Why IT projects are underestimated

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We always overestimate the change that will occur in the next two years and underestimate the change that will occur in the next ten. Don’t let yourself be lulled into inaction. Bill GatesThe UK government’s response to Covid shows how easy it is to underestimate a project and how you can overestimate your effort. Project takes longer, costs more and can often fail.

IT projects underestimate effort, complexity and time (all contribute to cost), whilst overestimate the effectiveness of everyone involved and the benefits.

How do underestimate?

Low estimates are what everyone wants to hear at the start of the project. Everyone wants to hear it the project will be quick, simple, with a fixed cost and lots of benefits. The people involved will find ways to support this line of thinking

  • The bid is decided on cost (e.g. lowest wins), not if it covers everything.
  • The high level requirements are more basic than the eventual low level requirements but this scope enlargement is not factored into the plan
  • Leadership wants a low bid and quick estimate

The goal of the team making the bid is to get a low cost and small timeline. The initial goal is accepting a low bid not the goal of delivering the project and often the team responsible is different.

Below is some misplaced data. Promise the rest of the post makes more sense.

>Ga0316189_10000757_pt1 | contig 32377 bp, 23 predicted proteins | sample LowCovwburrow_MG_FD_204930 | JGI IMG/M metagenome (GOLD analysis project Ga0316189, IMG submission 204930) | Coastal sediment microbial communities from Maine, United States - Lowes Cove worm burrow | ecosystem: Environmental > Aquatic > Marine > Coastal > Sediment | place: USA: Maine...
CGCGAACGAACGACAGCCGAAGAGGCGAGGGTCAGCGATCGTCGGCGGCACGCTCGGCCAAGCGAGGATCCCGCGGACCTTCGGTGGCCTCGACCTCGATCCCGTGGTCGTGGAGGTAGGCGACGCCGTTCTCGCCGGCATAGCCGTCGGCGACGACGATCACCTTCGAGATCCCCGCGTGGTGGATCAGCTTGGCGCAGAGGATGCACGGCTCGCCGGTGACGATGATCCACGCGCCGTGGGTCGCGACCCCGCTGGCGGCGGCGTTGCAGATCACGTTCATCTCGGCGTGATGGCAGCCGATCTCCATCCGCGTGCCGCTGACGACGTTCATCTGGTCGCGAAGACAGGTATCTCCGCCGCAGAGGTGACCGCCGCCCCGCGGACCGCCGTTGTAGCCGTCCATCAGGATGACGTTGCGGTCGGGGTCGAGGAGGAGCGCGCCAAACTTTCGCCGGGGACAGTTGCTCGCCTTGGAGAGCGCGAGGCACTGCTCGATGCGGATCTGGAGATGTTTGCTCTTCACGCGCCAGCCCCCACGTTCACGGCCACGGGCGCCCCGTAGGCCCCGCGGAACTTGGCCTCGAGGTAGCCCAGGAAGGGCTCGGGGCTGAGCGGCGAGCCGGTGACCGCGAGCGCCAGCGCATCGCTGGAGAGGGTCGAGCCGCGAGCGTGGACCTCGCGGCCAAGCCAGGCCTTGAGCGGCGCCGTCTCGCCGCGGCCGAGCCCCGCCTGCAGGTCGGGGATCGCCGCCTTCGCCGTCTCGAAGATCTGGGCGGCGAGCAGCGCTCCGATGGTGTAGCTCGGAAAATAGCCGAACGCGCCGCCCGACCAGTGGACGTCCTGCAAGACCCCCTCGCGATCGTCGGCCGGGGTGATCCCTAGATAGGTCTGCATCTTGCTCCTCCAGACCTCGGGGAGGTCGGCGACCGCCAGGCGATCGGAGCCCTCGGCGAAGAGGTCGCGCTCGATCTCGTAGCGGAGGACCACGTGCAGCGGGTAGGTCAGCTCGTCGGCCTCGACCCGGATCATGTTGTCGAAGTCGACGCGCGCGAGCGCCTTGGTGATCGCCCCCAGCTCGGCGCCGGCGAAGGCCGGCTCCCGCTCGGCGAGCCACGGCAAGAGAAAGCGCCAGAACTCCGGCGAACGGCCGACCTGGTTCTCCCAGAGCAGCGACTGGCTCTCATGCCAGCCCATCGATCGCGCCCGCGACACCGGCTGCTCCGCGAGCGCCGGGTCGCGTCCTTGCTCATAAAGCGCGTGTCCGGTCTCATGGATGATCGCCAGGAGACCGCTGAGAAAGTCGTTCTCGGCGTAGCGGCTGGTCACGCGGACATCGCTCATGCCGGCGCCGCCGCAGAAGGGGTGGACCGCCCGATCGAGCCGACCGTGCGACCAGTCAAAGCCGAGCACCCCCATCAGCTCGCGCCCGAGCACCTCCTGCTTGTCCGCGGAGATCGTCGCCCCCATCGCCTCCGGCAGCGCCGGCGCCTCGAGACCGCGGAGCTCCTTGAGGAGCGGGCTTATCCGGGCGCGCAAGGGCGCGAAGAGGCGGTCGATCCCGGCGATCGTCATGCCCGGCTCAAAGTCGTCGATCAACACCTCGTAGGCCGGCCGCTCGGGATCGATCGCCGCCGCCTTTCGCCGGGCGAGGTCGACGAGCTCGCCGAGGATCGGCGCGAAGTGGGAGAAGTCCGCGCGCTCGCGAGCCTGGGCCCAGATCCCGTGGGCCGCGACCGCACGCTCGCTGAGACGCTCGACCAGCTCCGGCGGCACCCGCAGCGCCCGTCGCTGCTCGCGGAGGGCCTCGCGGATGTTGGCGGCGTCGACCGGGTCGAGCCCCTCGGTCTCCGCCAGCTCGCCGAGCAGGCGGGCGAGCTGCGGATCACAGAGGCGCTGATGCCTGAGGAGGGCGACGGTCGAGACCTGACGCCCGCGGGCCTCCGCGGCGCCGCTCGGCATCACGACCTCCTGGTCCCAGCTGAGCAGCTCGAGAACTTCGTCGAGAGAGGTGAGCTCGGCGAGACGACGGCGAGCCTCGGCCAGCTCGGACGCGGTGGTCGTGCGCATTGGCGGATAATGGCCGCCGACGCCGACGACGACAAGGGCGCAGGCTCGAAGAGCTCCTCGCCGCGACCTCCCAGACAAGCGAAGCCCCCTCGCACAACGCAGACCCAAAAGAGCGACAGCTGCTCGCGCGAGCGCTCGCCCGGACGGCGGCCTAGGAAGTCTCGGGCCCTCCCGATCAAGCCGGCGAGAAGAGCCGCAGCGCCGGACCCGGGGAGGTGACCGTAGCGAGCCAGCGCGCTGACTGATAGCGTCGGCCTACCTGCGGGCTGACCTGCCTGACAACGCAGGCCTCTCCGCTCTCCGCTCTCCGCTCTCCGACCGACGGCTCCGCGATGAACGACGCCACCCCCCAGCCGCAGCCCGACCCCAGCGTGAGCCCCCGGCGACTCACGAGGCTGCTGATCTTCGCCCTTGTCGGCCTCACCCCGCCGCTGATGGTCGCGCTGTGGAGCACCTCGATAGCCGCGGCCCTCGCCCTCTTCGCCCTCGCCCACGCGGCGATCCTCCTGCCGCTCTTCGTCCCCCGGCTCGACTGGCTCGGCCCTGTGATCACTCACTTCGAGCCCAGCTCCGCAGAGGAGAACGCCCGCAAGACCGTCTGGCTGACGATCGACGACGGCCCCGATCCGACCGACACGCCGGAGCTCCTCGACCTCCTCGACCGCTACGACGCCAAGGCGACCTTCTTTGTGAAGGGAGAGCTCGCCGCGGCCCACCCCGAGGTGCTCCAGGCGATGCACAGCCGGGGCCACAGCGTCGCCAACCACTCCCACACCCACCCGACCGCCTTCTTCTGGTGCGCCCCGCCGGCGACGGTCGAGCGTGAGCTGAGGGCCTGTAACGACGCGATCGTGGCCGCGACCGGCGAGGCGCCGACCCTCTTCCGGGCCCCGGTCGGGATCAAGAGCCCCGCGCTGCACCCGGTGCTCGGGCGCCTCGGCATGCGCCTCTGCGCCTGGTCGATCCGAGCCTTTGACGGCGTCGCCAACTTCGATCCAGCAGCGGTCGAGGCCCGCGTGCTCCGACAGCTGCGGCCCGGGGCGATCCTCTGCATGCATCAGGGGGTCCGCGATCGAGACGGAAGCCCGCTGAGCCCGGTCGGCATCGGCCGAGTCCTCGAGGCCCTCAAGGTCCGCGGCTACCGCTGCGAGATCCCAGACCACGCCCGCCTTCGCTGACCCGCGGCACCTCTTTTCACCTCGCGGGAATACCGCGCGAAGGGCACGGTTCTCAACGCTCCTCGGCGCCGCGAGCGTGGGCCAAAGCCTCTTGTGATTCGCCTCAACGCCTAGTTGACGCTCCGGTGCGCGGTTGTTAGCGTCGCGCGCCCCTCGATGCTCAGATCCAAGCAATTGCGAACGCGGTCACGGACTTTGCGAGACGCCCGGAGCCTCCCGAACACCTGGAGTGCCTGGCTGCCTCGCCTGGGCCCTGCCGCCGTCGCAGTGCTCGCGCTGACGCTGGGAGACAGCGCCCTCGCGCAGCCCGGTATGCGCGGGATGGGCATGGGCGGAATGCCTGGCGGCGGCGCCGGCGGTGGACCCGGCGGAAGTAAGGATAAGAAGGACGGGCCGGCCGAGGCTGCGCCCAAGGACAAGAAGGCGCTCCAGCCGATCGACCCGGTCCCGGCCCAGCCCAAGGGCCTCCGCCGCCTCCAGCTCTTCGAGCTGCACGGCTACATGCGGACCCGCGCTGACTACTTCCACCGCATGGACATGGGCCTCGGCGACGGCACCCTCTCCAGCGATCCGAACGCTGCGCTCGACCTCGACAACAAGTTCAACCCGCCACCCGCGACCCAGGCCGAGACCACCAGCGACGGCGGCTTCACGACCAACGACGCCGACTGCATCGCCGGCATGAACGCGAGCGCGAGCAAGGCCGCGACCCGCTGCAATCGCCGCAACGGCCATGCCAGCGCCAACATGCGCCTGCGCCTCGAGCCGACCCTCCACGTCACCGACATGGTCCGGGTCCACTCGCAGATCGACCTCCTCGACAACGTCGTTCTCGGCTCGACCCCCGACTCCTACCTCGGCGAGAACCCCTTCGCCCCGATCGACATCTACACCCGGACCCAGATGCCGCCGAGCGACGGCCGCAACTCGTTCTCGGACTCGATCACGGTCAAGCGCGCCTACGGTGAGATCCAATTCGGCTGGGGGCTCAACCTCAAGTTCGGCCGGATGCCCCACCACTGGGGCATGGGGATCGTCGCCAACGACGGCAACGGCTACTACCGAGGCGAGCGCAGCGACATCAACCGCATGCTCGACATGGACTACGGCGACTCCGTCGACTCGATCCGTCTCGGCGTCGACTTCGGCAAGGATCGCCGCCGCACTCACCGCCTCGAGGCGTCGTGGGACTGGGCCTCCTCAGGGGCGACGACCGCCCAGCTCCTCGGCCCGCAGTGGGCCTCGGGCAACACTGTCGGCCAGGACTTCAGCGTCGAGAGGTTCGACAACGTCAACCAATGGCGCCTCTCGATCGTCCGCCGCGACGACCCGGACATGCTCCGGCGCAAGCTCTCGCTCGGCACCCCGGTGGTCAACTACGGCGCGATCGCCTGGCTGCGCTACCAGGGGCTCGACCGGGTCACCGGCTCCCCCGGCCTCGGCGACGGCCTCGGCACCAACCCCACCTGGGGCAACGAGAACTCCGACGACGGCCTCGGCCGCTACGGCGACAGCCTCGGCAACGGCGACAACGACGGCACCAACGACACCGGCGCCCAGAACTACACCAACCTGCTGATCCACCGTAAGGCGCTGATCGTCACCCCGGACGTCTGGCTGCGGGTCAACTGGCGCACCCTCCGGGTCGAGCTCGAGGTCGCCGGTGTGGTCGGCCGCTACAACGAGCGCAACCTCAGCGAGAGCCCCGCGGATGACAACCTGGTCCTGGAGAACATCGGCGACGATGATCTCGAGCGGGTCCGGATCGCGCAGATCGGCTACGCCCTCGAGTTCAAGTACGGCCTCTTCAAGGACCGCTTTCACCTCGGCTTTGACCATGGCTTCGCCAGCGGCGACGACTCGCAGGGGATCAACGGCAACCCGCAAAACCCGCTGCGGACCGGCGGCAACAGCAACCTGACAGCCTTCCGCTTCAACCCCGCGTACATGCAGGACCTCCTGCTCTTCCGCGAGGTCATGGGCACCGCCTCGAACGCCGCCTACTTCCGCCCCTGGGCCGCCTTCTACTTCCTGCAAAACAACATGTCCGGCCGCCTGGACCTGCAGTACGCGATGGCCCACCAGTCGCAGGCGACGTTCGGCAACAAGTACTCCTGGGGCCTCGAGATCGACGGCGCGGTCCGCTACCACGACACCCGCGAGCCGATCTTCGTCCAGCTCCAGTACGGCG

No one gets in trouble for telling someone what they want to hear. There is no incentive for team choosing the bid to accept a more detailed plan that is more likely to deliver a successful project.

I seen the process where the project bid I helped put forward was rejected for a bid that had a lower cost but missed many of the steps that I felt the project would need to be delivered successfully. It made me wonder why they didn’t ask the other bid why they didn’t have this included in their plan and it highlighted problems to me. The goal of the team accepting the bids was to get the best value for money bid not the bid most likely to deliver the project successfully.

Incentives and performance reporting influences the behaviours and choices

The Distorting Power of Incentives

“Never, ever, think about something else when you should be thinking about the power of incentives.” Charlie Munger

Projects and plans

IT projects involve groups of people working together to deadlines, making quick decisions, making mistakes, replanning and creating multiple smaller systems which work together as a whole.

Projects involve customer teams/individuals doing an unfamiliar role and working to faster timelines than they are used to.